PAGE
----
Today’s guest is Gabriela Pereira. Gabriela is the Creative Director and Founder of DIY MFA, the do-it-yourself alternative to a Masters Degree in writing. Gabriela creates tools and techniques for the serious writer so they can get the “knowledge without the college.” She earned an MFA in Writing from The New School and has taught at several organizations throughout New York City, including 826NYC, Everybody Wins and the East Harlem Tutorial Program.

Gabriela says, “The unfortunate reality is that most writers who want to do a traditional MFA, can’t. DIY MFA dedicated to helping these writers fit their writing into already busy lives. We develop tips and techniques to help ALL writers get the benefits of an MFA-style education without depending exclusively on school to get it.

We believe writing belongs to everyone–that every writer deserves the chance to learn the skills they need to tell their story and put their words on the page.”

To learn more, visit You can follow DIYMFA on Twitter and their Facebook page.

Happy Easter, WU!

At some point in your life as a writer, you’ve probably had someone tell you to “kill your darlings.” In fact, this phrase is used so often in writing groups and workshops that—like its cousin “show, don’t tell”—”kill your darlings” has become one of the favorite clichés of the critique repertoire.

But do we really understand what “kill your darlings” means? As with most things in life, there’s an easy interpretation and we would all like that to be the end of the story. But if we look closely, we’ll find another interpretation lurking underneath, one that forces us to question who we are as writers.

The most obvious interpretation of kill your darlings is to consider it literally: you, the author, kill off a character who is particularly precious to you. On the other hand, some writers prefer to interpret “kill your darlings” a bit more loosely.

Rather than limiting the murder of darlings simply to beloved characters, a writer must also squelch all fancy turns of phrase and extricate every vanity moment from his or her story. The idea is that while creativity and stylistic exuberance might be great in the rough-draft stage, it’s not enough. For a work to reach its final glory, the writer must obliterate any part that is too fancy, too pretty or too clever for its own good. 

Many scholars have been credited with the “kill your darlings” concept, but regardless of who said what and when, it’s all the same message. If you love something in your writing, it must go. 

Killing Your Darlings is Not Enough

With all due respect to these brilliant literary minds, but I think their interpretation is shallow and lazy. They start out making a good point, but stop before getting to the emotional core. They say “kill your darlings” as though it’s supposed to be a statement about the writing. They tell us to rip out the over-sparkly words and phrases lest we blind our readers from the rest of the story.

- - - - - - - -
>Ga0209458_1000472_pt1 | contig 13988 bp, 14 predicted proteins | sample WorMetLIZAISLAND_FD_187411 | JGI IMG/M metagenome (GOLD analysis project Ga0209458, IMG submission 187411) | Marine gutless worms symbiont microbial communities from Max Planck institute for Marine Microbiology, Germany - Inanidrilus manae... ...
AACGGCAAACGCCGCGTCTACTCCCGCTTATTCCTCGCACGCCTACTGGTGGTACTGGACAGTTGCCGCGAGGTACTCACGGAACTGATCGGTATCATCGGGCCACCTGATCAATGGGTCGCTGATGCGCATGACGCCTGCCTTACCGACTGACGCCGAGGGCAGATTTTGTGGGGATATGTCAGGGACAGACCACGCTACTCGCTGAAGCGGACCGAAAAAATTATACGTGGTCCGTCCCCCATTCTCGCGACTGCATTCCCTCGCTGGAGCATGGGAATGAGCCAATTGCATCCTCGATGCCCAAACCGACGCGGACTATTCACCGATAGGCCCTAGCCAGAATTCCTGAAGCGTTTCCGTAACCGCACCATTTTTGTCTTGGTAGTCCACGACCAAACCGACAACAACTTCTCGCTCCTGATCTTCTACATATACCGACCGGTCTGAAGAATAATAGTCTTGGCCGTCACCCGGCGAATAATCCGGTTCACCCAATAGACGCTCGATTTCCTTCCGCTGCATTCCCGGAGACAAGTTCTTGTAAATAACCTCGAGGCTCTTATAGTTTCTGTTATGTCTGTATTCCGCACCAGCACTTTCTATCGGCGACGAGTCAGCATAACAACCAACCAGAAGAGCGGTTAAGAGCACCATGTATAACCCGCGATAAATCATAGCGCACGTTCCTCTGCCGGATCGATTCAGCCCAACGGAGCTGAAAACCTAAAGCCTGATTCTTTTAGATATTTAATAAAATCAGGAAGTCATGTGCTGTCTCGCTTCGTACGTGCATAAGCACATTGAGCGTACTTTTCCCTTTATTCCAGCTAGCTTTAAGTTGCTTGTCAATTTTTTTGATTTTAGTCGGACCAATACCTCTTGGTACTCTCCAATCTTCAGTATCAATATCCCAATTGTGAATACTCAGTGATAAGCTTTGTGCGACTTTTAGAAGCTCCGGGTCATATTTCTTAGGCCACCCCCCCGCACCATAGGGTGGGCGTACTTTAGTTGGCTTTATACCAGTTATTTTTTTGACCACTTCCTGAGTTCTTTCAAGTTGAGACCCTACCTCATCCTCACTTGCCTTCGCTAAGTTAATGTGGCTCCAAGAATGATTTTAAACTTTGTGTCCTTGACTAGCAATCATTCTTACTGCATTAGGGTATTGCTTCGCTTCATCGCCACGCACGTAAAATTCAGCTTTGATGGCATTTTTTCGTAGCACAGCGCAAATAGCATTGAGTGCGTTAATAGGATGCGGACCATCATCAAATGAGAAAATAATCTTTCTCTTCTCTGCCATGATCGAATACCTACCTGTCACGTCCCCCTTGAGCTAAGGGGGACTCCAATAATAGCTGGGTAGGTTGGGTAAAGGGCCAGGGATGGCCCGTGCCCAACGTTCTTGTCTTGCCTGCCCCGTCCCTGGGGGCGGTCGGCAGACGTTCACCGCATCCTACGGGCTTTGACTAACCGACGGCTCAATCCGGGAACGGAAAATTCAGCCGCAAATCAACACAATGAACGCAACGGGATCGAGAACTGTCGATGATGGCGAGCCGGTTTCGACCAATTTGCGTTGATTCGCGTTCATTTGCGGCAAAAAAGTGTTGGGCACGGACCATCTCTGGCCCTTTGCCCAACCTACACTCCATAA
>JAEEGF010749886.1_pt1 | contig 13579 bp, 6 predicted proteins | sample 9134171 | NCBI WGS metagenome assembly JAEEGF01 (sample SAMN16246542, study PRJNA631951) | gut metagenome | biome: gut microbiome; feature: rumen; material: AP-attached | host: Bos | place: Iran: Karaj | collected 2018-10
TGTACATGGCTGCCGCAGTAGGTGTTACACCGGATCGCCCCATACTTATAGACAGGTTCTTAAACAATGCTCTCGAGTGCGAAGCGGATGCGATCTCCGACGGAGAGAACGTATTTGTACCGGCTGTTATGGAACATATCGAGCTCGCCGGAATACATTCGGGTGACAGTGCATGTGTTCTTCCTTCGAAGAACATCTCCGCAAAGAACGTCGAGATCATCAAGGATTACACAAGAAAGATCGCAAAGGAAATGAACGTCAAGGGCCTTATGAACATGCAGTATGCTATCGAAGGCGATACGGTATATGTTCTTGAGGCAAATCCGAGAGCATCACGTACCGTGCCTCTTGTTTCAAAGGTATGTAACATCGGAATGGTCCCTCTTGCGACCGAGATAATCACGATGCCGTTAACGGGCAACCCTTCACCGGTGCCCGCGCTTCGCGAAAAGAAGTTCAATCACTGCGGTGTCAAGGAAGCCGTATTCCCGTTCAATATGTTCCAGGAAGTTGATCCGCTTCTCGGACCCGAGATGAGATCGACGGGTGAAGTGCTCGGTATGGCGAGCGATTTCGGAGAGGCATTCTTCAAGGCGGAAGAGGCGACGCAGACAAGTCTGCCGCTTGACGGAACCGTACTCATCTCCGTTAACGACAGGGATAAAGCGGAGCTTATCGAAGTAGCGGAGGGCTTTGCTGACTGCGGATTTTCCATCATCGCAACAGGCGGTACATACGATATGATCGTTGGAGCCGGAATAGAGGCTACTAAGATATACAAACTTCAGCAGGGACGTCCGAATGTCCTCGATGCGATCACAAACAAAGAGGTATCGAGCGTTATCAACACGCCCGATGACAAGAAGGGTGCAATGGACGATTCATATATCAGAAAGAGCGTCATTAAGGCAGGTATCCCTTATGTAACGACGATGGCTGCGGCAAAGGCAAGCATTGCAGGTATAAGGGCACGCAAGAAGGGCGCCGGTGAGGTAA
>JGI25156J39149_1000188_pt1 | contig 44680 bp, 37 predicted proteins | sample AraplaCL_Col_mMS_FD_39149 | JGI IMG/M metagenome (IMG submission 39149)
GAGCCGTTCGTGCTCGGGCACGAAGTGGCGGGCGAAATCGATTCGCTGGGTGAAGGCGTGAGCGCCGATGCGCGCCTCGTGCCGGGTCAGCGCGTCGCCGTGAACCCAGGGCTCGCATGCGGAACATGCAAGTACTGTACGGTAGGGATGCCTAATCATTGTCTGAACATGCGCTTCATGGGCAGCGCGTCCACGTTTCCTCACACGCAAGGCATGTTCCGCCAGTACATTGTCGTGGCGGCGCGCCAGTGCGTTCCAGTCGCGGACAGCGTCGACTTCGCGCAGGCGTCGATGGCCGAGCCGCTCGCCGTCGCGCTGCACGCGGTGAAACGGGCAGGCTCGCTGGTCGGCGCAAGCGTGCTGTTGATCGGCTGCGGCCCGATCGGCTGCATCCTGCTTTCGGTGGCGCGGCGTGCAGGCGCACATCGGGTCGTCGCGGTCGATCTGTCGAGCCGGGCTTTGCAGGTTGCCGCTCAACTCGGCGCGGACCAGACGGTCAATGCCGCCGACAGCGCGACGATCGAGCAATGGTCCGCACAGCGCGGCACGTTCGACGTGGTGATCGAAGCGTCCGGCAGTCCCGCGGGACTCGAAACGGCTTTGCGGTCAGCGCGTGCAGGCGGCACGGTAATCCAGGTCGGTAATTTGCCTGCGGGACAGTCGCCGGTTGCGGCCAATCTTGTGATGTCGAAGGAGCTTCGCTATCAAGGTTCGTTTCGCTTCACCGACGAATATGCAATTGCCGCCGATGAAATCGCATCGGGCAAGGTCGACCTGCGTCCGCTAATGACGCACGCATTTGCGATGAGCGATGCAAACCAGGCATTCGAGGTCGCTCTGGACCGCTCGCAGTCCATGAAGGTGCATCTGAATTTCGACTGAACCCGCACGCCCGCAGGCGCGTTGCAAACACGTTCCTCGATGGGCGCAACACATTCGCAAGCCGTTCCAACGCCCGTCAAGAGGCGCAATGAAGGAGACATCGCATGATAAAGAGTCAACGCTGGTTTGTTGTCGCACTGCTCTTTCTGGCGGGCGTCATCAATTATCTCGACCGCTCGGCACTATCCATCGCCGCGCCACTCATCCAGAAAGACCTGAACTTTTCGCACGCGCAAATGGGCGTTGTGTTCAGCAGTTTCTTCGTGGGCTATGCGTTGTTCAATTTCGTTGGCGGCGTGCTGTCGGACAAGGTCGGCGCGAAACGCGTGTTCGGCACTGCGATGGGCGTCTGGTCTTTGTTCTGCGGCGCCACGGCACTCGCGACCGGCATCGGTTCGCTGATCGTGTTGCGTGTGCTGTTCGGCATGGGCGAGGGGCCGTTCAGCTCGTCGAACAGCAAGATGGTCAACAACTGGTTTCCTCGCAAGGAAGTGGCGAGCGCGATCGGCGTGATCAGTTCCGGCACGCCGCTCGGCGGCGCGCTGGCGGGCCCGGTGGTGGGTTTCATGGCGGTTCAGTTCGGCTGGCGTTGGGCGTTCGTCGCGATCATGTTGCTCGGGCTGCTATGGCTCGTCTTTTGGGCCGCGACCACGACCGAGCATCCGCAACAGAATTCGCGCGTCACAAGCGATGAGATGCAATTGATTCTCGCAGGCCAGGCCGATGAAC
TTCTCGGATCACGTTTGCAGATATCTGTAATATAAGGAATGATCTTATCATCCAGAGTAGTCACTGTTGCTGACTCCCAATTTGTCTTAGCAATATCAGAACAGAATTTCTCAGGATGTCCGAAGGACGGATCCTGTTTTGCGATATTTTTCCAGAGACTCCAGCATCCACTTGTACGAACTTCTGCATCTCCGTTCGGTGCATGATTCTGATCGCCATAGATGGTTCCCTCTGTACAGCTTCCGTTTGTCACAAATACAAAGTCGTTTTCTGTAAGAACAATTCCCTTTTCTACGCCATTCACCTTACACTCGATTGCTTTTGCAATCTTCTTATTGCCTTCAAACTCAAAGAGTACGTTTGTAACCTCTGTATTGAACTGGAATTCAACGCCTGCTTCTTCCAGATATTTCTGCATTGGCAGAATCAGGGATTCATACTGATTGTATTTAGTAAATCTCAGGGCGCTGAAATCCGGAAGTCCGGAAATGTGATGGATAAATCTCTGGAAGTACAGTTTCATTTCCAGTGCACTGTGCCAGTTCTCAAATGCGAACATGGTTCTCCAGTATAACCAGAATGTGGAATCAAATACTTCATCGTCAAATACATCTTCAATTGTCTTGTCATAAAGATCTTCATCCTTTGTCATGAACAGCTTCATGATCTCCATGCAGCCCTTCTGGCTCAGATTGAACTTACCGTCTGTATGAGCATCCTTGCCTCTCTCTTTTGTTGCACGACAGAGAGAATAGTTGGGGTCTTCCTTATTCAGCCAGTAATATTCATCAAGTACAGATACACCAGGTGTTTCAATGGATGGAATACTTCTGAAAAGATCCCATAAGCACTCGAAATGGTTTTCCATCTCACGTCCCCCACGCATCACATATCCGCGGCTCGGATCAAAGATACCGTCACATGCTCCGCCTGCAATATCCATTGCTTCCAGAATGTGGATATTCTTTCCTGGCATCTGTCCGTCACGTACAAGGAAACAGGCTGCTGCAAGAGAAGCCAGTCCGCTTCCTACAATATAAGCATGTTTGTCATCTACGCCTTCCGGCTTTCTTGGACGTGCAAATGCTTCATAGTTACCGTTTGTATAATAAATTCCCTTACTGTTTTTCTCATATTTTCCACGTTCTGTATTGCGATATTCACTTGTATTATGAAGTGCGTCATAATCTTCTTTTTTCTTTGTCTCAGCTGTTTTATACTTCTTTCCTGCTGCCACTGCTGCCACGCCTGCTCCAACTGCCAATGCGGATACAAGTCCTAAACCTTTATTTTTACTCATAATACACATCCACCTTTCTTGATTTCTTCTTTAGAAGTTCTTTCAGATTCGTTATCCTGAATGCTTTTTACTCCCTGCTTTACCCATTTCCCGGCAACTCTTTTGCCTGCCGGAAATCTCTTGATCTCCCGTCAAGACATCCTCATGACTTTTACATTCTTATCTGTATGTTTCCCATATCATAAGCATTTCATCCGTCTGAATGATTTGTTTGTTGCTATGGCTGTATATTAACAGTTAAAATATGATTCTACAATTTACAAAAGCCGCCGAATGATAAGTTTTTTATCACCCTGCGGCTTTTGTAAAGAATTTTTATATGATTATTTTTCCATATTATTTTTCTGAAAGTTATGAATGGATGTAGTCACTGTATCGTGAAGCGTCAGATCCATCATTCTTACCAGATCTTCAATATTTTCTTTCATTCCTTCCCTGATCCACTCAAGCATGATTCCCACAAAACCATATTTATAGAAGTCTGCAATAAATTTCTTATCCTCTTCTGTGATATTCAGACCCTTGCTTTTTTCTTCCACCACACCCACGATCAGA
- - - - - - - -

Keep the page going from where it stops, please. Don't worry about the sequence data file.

Yet, by interpreting “kill your darlings” in this way, these scholars are actually treating the phrase as though it’s a darling itself. They’re so wrapped up in their own cleverness that they seem to ignore what really matters. “Kill your darlings” is not a statement about writing, or editing, or even the words on the page. It’s a statement about the writer.

According to these scholars, this is nothing more than an intellectual exercise. It’s the heartless, calculated murder of darlings, nothing more. But if we dig into what this advice means to us as writers, it’s not the about the slaughter of innocent words and phrases.

“Kill Your Darlings” is about sacrifice. 

“Kill Your Darlings” In the Biblical Sense 

If we dig into the history of literature, we’ll find one of the earliest accounts of darling-cide in the Old Testament book of Genesis. It is the story of Abraham and Isaac.

Abraham desperately wants a child but he and his wife, Sarah, cannot conceive. When he and his wife finally have a son, the boy turns out to be a darling in every sense of the word. God decides to test Abraham’s dedication by asking him to kill his son. No matter what Abraham decides to do, he will lose. If he does as God says he loses his son, but if refuses he will be defying God. How is Abraham to choose between the son he loves most in the world and his God?

The answer: he has faith.

“Kill Your Darlings” Is an Act of Faith

The point of the Abraham and Isaac story isn’t the sacrifice itself, but Abraham’s willingness to make that sacrifice. Spoiler alert: Abraham doesn’t actually kill Isaac. God sends an angel to stop him just in time. Abraham has faith that God knows what he’s doing and in the end, things work out for the best.

“Kill your darlings” works much in the same way. The idea isn’t that you actually go through with it but that you scrutinize every chapter, every paragraph, every sentence, and be willing to sacrifice those darlings if that is what’s best for your book.

Many times, we writers are afraid to kill our darlings because deep down we believe these darlings are the best we can do. After all, if we throw out every single darling word then we run the risk of being left with nothing except a blank page.

This is where faith comes in.

We must believe that the best is still in us, that if we sacrifice those darlings, it opens up room on the page for something better. Killing our darlings is an act of faith. Faith in our writing, our process and ourselves. Faith that our best writing is yet to come.